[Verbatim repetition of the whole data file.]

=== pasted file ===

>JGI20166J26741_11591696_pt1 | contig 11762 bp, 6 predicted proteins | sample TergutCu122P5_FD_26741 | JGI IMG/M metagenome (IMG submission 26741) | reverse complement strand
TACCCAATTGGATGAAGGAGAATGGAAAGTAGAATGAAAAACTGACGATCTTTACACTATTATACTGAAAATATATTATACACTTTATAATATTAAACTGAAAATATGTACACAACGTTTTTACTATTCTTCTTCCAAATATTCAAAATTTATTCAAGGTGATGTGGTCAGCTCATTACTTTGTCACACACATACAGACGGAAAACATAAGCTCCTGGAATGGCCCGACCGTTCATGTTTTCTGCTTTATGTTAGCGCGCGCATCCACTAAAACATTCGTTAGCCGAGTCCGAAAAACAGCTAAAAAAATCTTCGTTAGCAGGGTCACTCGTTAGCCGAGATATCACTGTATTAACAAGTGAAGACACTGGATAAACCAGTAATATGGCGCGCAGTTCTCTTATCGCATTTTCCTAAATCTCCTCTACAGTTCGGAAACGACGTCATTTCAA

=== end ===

>JGI20166J26741_11591696_pt1 | contig 11762 bp, 6 predicted proteins | sample TergutCu122P5_FD_26741 | JGI IMG/M metagenome (IMG submission 26741) | reverse complement strand
TACCCAATTGGATGAAGGAGAATGGAAAGTAGAATGAAAAACTGACGATCTTTACACTATTATACTGAAAATATATTATACACTTTATAATATTAAACTGAAAATATGTACACAACGTTTTTACTATTCTTCTTCCAAATATTCAAAATTTATTCAAGGTGATGTGGTCAGCTCATTACTTTGTCACACACATACAGACGGAAAACATAAGCTCCTGGAATGGCCCGACCGTTCATGTTTTCTGCTTTATGTTAGCGCGCGCATCCACTAAAACATTCGTTAGCCGAGTCCGAAAAACAGCTAAAAAAATCTTCGTTAGCAGGGTCACTCGTTAGCCGAGATATCACTGTATTAACAAGTGAAGACACTGGATAAACCAGTAATATGGCGCGCAGTTCTCTTATCGCATTTTCCTAAATCTCCTCTACAGTTCGGAAACGACGTCATTTCAA